Care homes across two boroughs are not meeting fire safety standards.

The London Fire Brigade conducted an audit after the Grenfell Tower tragedy and found a total of 34 care homes in Waltham Forest and 20 care homes in Redbridge were failing to meet the required standards.

London Assembly Members have responded to the news.

Jennette Arnold, Assembly Member for Waltham Forest, and Tom Copley, London-wide Assembly Member, urged care homes to “co-operate fully with the London Fire Brigade to get their fire safety standards up to scratch” to prevent any future tragedies.

A total of 1,226 fire safety audits have been carried out by the London Fire Brigade at care homes across the capital since June 2017.

As a result, 51 establishments received an enforcement notice and 498 received a notice of deficiencies. The remaining majority of care homes were found to be ‘broadly compliant’ with fire safety standards.

Across London, Bromley had the highest number of care homes failing to meet fire safety standards, with 71 care homes either receiving a notice of deficiencies or an enforcement notice.

On the other hand, Hammersmith and Fulham had only five care homes that were not up to scratch.

A notice of deficiencies from the London Fire Brigade does not carry any statutory force, but if the person responsible for fire safety on the premises fails to undertake improvements, this will be taken into account during future inspections.

An enforcement notice is issued when a fire brigade inspector can identify a clear breach of the law, significant risk factors or improvements that can be made within a set period of time.

All care homes that received an enforcement notice, and those whose notice of deficiencies pointed to more significant failings, will receive a follow up visit from the London Fire Brigade to ensure the required improvements have been made.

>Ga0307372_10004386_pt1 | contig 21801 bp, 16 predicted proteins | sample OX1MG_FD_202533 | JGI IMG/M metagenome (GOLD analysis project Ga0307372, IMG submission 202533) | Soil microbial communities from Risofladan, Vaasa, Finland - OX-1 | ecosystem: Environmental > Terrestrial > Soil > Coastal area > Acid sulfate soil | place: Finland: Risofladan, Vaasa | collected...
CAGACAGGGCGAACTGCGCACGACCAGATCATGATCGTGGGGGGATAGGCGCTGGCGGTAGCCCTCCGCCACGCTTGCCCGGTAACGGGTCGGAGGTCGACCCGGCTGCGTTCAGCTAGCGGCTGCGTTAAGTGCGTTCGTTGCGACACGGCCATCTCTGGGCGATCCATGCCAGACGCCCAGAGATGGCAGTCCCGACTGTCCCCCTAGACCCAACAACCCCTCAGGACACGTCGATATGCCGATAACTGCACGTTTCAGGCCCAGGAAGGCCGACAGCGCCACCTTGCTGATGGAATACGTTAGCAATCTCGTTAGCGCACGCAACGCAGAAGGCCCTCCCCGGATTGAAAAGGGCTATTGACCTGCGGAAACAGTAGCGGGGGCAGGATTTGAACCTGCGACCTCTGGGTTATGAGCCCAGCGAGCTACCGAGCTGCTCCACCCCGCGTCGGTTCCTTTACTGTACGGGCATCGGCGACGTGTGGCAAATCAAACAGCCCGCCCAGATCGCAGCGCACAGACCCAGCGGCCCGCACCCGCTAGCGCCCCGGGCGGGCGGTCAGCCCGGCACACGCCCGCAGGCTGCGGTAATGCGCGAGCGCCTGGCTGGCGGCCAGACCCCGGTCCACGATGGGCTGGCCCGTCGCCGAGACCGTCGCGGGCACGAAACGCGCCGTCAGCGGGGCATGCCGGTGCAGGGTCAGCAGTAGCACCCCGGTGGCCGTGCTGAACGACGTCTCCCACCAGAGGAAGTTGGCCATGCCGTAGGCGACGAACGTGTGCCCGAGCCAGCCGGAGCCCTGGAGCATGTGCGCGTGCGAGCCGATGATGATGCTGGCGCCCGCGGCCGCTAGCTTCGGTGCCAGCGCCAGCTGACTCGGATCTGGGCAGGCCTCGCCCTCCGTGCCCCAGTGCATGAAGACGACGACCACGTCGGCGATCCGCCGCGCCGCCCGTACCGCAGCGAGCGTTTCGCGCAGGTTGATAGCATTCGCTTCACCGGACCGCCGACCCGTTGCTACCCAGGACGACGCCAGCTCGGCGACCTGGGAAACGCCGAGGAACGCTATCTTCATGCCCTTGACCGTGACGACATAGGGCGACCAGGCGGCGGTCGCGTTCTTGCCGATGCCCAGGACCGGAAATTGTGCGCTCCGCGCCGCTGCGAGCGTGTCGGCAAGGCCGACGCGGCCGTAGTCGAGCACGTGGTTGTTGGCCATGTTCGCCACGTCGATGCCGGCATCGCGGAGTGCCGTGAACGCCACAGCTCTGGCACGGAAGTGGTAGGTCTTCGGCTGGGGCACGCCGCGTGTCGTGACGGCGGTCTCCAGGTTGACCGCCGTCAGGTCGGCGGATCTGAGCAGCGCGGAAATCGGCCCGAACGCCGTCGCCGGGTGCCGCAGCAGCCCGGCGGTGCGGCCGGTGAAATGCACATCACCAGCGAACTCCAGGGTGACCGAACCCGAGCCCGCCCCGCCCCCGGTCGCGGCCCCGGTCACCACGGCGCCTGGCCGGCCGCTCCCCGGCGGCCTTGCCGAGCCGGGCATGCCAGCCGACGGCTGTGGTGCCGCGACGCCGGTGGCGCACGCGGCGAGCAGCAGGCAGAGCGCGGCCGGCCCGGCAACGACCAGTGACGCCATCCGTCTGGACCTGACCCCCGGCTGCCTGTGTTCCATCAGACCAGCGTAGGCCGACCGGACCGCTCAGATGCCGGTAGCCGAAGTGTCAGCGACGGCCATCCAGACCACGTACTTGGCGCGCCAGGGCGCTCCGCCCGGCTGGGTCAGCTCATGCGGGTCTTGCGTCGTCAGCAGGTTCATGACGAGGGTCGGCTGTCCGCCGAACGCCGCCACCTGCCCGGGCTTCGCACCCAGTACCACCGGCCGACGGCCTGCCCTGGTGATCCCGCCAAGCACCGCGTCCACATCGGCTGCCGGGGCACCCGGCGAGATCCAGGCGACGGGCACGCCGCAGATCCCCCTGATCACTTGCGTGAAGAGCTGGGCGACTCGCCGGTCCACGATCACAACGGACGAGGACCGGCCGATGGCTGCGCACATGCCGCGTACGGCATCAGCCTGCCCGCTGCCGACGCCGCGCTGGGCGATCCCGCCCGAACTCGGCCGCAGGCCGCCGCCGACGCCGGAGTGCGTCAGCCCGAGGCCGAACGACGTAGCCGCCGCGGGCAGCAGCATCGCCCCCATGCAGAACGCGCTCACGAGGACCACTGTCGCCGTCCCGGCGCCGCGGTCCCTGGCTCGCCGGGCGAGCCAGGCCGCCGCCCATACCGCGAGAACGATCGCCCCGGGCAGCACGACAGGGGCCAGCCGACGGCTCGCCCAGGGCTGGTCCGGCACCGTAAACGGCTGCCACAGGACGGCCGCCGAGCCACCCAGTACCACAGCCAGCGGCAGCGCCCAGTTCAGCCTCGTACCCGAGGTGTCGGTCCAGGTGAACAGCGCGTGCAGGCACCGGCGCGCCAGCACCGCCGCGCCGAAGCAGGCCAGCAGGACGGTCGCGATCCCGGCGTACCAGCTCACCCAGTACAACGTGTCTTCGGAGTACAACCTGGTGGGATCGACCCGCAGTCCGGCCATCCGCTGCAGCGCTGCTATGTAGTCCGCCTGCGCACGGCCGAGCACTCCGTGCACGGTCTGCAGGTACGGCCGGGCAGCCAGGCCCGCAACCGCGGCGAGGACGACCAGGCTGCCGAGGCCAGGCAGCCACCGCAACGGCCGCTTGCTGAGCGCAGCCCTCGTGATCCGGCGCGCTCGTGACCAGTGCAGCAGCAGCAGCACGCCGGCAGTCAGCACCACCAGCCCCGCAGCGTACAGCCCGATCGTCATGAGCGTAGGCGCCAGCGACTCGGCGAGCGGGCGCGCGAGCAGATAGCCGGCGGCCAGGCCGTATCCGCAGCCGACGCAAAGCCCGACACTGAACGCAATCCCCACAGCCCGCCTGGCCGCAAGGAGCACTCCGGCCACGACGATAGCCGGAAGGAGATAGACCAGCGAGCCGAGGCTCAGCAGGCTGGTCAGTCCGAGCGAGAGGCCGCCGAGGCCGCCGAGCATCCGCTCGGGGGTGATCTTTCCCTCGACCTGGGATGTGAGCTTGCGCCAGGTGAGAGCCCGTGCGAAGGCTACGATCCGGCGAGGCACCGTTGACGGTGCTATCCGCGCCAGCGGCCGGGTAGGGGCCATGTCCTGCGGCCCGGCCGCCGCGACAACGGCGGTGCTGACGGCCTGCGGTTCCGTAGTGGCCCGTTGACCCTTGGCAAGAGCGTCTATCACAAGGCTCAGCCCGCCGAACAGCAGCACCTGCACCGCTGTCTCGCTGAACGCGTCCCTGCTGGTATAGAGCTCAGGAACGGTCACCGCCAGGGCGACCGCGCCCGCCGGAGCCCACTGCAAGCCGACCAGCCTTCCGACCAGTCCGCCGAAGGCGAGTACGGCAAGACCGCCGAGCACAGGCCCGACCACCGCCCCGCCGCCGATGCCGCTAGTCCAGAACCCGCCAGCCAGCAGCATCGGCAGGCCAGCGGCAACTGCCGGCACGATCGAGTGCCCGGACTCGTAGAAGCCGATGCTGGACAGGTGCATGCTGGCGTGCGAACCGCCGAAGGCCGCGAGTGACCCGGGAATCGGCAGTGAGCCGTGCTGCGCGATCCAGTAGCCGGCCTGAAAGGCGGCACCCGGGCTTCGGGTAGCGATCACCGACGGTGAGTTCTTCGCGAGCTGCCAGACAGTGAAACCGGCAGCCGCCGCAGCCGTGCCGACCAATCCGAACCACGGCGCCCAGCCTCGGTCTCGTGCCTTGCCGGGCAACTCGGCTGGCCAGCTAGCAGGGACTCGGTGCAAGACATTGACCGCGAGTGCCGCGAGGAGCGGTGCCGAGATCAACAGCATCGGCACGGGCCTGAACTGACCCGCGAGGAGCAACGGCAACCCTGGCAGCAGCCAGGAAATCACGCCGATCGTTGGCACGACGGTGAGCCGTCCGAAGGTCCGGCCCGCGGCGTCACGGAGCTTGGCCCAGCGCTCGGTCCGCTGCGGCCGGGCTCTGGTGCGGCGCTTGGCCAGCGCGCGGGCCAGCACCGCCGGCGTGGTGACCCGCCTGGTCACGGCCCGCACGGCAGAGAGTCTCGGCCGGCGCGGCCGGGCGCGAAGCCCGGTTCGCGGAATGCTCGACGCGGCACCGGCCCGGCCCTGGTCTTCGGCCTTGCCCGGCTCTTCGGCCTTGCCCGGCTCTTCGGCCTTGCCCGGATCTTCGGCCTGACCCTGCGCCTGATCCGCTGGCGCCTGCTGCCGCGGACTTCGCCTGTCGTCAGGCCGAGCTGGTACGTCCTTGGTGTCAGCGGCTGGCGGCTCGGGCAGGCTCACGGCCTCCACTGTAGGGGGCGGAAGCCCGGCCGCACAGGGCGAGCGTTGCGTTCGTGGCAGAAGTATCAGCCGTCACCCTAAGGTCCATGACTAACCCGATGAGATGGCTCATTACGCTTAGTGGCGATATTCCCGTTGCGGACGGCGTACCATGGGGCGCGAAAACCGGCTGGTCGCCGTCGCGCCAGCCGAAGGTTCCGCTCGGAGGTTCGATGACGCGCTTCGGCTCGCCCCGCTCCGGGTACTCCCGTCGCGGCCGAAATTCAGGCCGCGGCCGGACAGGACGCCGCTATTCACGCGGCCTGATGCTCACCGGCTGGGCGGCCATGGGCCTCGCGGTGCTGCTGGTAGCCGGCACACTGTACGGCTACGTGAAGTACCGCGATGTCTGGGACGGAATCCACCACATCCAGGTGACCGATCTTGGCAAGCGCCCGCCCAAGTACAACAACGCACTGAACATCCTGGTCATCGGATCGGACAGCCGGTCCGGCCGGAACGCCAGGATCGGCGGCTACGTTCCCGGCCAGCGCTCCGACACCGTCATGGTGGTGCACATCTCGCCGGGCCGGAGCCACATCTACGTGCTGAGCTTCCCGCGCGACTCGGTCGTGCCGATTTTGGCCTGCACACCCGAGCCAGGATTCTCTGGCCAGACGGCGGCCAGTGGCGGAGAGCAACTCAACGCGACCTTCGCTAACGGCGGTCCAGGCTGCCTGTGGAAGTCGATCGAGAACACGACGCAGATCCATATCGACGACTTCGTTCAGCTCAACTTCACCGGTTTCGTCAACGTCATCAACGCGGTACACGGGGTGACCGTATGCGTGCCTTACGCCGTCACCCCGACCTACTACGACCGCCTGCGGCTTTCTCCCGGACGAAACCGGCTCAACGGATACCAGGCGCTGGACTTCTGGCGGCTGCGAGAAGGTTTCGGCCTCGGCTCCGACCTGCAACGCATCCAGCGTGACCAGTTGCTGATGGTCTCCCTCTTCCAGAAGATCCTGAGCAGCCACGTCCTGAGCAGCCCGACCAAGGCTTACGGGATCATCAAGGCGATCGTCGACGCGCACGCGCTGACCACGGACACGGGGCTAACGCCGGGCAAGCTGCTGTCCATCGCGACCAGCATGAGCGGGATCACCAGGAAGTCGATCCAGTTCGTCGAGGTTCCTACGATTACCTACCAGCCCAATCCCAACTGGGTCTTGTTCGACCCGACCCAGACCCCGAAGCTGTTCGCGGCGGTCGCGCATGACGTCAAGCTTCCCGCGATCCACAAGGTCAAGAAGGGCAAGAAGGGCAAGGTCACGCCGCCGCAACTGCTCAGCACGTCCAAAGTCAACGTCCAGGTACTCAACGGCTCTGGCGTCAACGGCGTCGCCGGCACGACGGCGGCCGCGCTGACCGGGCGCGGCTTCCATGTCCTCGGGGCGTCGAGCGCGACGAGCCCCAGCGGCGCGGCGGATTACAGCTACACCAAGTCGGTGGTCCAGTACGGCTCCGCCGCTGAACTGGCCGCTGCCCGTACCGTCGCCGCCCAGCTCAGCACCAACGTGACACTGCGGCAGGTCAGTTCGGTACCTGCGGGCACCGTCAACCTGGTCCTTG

As of March 2019, the London Fire Brigade have conducted follow up visits at 30 of the care homes that received an enforcement notice. The remaining 21 sites will be checked on in the near future to give operators an opportunity to fix the problems.

All 30 care homes the fire brigade have returned to so far have been deemed “broadly compliant”.

Ms Arnold said: “It is very concerning that some of the most vulnerable members of our community are being put at risk in this way.

“These inspections carried out by the London Fire Brigade have been vital in highlighting, not only a local issue, but one that urgently affects the whole of our capital.

“Care homes have a duty of care to their residents. It is vital they co-operate fully with the fire brigade to get their fire safety standards up to scratch and take all possible measures to prevent any future tragedies”.

A spokesman for Waltham Forest Council said: “The safety of all our residents is a priority for the council, and there are no enforcement or deficiency notices outstanding at council-run homes.

“We work closely with the London Fire Brigade, and they have been consulted on the council’s approach to contract management for private homes and are satisfied it is robust. We also work closely with care providers to share with them the latest guidance and advice on keeping residents safe.

“Enforcement notices and notices of deficiencies are monitored by the fire brigade.”

A spokesman for Redbridge Council said: "The LFB audit found concerns at one sheltered scheme in the borough where the council has responsibility for fire safety so we are undertaking all the necessary work as a matter of urgency to ensure all systems are up to date.”